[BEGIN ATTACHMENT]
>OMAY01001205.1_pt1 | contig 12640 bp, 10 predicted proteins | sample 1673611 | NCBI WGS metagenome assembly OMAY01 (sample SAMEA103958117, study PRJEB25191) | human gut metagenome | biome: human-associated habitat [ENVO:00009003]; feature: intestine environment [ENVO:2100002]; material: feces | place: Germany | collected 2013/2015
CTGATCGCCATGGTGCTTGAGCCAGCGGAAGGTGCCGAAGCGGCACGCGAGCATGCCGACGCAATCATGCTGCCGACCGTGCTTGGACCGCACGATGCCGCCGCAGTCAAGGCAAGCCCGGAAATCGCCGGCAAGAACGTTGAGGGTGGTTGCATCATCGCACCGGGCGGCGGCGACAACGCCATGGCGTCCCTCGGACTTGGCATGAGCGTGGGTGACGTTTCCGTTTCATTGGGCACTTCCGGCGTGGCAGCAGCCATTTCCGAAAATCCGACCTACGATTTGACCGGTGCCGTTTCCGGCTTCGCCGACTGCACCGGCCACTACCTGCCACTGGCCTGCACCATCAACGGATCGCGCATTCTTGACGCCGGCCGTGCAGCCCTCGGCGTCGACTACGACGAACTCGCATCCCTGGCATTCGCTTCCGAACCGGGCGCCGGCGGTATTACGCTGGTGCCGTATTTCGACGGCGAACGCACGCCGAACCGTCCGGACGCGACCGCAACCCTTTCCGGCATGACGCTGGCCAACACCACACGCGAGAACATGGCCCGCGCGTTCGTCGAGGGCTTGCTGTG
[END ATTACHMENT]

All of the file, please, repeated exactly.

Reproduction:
>OMAY01001205.1_pt1 | contig 12640 bp, 10 predicted proteins | sample 1673611 | NCBI WGS metagenome assembly OMAY01 (sample SAMEA103958117, study PRJEB25191) | human gut metagenome | biome: human-associated habitat [ENVO:00009003]; feature: intestine environment [ENVO:2100002]; material: feces | place: Germany | collected 2013/2015
CTGATCGCCATGGTGCTTGAGCCAGCGGAAGGTGCCGAAGCGGCACGCGAGCATGCCGACGCAATCATGCTGCCGACCGTGCTTGGACCGCACGATGCCGCCGCAGTCAAGGCAAGCCCGGAAATCGCCGGCAAGAACGTTGAGGGTGGTTGCATCATCGCACCGGGCGGCGGCGACAACGCCATGGCGTCCCTCGGACTTGGCATGAGCGTGGGTGACGTTTCCGTTTCATTGGGCACTTCCGGCGTGGCAGCAGCCATTTCCGAAAATCCGACCTACGATTTGACCGGTGCCGTTTCCGGCTTCGCCGACTGCACCGGCCACTACCTGCCACTGGCCTGCACCATCAACGGATCGCGCATTCTTGACGCCGGCCGTGCAGCCCTCGGCGTCGACTACGACGAACTCGCATCCCTGGCATTCGCTTCCGAACCGGGCGCCGGCGGTATTACGCTGGTGCCGTATTTCGACGGCGAACGCACGCCGAACCGTCCGGACGCGACCGCAACCCTTTCCGGCATGACGCTGGCCAACACCACACGCGAGAACATGGCCCGCGCGTTCGTCGAGGGCTTGCTGTG